Contractions are common place in speech. If you say “can’t” or “wouldn’t” in conversation, you aren’t likely to be called out for being “too informal.” However, contractions are still a little controversial in writing. So, how should you use contractions in writing? There isn’t one correct answer, because it all depends on your personal style, your publisher’s house style, and your audience. You’ll get a lot of contradictory advice from editors and writers. After all, you can’t say contradiction without contraction. Some claim that if you use contractions in the narrative, you have to use it in dialogue and vise versa. Others say you can’t use contractions at all. So what is a writer to do? Here is some advice on using contractions correctly.
Examples of common contractions:
- I’m: I am
- Isn’t: is not
- Can’t: can not
- They’d: they would
- Won’t: will not
- Wasn’t: was not
- Shouldn’t: should not
- Wouldn’t: would not
An apostrophe is used to replace all omitted letters.
Example: Do not = Don’t
The apostrophe replaces the extra “o” which is the only sound you don’t hear.
Example: Can not = Can’t
The apostrophe replaces the “n” and the “o” because an apostrophe can replace multiple letters.
Using contractions in dialogue
Most editors and writers will agree, contractions can (and often should) be used in dialogue. They make dialogue sound more natural by mimicking how people actually talk. They can also be used for accents and dialects.
Using contractions in narrative
This is where the controversy starts. There are a lot of people who say you can never, never use them in narrative, but that simply isn’t true. Many authoritative sources have used, or suggest using, contractions in narrative. Famous authors, like Ray Bradberry, have used them. Writer’s Digest uses them. Even the Chicago Manual recommends using them to enhance flow. You just have to consider your audience. If your audience is a college professor, do not use contractions if you want a good grade.The more formal the writing, the less you should use contractions. If you use them in narrative, make sure you are consistent. Never use them where the meaning could be unclear.
Example: “I’d” could be “I never” or “I would never”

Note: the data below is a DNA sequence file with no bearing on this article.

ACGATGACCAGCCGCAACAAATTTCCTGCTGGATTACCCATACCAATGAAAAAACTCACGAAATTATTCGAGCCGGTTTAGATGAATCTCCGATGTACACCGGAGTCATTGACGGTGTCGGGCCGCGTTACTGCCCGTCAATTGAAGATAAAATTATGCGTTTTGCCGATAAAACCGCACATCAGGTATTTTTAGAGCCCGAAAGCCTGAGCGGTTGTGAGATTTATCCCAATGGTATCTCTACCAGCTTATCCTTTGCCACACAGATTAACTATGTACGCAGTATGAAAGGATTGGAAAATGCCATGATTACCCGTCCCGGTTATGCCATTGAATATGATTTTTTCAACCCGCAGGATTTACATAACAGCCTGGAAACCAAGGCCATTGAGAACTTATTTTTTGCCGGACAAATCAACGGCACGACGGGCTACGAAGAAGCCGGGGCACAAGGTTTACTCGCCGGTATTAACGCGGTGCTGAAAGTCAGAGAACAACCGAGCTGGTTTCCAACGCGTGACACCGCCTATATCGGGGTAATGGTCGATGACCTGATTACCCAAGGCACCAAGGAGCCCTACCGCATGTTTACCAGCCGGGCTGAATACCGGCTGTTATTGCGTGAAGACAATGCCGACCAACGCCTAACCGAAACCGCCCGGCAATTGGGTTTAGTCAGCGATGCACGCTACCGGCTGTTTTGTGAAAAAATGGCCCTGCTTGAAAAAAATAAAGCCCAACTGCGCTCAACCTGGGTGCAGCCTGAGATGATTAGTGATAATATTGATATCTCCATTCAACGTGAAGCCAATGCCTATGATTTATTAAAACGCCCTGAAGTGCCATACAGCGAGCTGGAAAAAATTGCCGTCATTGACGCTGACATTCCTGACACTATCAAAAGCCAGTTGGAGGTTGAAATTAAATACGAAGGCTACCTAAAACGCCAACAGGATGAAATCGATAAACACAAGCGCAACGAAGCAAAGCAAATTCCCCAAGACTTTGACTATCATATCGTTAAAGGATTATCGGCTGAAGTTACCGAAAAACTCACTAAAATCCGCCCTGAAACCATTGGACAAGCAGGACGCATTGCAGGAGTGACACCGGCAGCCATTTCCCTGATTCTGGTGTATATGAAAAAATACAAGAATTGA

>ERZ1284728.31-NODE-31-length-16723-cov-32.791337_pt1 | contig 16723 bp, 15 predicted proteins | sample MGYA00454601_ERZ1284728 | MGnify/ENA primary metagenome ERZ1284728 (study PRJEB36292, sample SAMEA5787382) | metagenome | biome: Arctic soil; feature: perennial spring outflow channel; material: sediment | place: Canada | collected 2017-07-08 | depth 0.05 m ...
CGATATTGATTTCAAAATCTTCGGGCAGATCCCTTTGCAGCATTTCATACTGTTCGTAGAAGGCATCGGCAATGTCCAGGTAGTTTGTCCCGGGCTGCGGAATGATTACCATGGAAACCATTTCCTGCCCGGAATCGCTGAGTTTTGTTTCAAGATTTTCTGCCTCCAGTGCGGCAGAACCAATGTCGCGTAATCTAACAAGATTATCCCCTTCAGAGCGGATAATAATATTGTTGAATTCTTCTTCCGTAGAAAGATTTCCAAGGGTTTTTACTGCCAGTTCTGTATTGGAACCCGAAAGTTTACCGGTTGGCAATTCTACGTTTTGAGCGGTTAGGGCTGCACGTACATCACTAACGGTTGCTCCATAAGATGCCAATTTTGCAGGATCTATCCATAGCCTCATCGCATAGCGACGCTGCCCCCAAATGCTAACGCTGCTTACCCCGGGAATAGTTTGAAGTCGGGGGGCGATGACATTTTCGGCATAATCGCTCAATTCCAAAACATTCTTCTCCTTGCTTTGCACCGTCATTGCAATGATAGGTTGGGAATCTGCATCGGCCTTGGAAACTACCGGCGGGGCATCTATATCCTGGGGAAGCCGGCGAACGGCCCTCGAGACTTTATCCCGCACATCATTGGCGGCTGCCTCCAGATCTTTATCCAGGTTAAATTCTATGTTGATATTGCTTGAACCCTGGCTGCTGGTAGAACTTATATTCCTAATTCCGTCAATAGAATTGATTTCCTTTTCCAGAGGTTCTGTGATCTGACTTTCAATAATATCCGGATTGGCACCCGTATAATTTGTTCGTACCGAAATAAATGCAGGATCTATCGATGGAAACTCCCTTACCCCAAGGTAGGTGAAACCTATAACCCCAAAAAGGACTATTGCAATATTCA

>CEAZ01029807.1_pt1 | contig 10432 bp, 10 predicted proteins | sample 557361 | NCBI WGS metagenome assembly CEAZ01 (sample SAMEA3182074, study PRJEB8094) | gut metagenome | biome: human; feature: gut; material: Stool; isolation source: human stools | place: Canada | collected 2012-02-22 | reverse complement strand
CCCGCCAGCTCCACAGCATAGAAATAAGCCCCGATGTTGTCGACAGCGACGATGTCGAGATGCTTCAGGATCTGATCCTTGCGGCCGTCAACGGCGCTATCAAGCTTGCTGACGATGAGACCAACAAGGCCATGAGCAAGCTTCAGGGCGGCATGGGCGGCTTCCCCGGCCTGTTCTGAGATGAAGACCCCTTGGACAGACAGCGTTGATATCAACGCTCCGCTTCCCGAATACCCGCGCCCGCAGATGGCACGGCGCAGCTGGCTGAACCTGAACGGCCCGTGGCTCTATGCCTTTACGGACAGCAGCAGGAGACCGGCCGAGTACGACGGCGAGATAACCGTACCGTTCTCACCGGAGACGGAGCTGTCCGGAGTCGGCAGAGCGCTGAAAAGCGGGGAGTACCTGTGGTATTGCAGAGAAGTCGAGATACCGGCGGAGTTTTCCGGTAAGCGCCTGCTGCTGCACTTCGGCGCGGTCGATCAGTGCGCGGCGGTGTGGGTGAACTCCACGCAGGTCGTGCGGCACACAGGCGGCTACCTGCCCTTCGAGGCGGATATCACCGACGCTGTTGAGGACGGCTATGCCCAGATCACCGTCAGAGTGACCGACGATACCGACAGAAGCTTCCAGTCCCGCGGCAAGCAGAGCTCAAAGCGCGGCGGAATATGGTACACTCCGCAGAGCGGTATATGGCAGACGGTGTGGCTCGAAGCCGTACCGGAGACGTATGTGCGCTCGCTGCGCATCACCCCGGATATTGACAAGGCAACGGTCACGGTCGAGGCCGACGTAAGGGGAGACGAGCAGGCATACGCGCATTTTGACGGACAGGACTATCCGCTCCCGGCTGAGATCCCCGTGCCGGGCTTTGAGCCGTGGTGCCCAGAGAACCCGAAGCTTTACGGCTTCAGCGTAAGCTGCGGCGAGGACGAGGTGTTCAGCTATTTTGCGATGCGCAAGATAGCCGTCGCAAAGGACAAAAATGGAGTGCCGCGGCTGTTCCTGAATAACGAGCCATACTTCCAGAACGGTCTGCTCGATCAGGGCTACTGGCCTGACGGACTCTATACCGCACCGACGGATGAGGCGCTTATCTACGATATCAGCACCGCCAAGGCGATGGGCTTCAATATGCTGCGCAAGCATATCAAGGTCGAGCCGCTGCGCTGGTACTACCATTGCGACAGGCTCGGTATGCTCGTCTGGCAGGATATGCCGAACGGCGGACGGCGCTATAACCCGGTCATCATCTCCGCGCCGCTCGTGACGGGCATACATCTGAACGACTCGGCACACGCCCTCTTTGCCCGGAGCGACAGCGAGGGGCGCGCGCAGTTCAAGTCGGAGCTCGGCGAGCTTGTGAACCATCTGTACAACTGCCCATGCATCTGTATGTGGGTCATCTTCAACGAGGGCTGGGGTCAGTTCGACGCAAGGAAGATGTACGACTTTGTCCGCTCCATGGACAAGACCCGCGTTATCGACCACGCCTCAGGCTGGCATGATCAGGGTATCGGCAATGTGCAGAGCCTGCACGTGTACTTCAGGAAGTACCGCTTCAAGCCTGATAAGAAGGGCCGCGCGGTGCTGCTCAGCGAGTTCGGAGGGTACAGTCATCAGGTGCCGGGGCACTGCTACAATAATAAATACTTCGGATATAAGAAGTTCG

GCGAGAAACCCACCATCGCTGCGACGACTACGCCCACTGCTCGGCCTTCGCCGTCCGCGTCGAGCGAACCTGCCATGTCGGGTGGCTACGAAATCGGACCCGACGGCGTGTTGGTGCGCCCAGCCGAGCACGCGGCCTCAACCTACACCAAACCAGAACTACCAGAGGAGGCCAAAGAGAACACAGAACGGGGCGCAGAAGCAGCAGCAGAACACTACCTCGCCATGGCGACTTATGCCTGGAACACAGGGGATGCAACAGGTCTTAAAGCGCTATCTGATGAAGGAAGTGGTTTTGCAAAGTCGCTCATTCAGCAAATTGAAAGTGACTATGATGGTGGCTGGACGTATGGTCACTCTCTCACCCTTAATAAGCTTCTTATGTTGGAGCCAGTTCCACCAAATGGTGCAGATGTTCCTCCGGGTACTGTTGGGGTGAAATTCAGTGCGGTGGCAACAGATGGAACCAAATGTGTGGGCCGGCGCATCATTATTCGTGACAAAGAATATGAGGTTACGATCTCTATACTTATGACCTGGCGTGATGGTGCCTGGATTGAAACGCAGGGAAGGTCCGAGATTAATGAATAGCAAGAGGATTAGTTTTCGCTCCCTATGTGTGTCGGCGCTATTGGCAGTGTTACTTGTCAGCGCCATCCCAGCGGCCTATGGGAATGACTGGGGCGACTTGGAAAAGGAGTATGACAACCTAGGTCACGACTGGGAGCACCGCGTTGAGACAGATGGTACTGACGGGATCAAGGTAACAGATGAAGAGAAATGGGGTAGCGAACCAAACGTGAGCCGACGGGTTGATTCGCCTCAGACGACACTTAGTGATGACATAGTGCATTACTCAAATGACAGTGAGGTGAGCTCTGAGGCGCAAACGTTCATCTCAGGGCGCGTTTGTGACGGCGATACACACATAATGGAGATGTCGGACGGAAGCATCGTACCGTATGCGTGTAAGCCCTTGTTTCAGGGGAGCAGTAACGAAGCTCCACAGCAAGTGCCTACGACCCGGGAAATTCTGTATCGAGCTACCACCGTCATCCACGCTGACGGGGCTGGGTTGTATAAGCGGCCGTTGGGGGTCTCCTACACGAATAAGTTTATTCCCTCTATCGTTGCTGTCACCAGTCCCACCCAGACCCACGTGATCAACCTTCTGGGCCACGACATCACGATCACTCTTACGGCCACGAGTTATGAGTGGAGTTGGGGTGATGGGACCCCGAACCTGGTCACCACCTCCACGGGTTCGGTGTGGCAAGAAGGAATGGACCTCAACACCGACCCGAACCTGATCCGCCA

Unless the context is clear, don’t use I’d.
Hint: If you use contractions in narrative, make sure you use respected, legit contractions. The list of acceptable contractions is long, so I’ll just give you an example of one that is not. That contraction is “ain’t.”
Rules for Ain’t
I recommend avoiding “ain’t” except for dialogue, because its usage is generally disrespected. It’s a fairly new contraction, but that isn’t the reason it’s so controversial. Using “ain’t” is confusing, because it has a variety of meanings depending on context. Originally created to replace am not, it is now also used to replace are not, is not, has not, and have not. It just causes more confusing than it’s worth. Personally, I don’t like it. I don’t think it even follows the rules. Shouldn’t it be an’t? Where did that “i” come from?
Its and It’s
Its is possessive
Example: The cat ate its food.
It’s means “it has” or “it is”
Example: It’s going to rain, It’s been awhile
They’re, Their, and There
There is an adverb that shows a place or position
Example: He went over there
Their is possessive
Example: Their car is in the shop.
They’re is the contraction for they are
Example: They’re a cute couple.
Placement of contractions
Another common mistake writers make is where they place contractions in a sentence, especially when they place them at the end of sentences. They look terrible and are confusing at the end of sentences.
Example: That is what it’s.
Correction: That is what it is.
Example: He is not, but they’re.
Correction: He is not, but they are.
These tips should help you decide if you will use contractions in your own writing and how to use them correctly. Do you use them in your narrative? How about dialogue? I’d love to hear from you.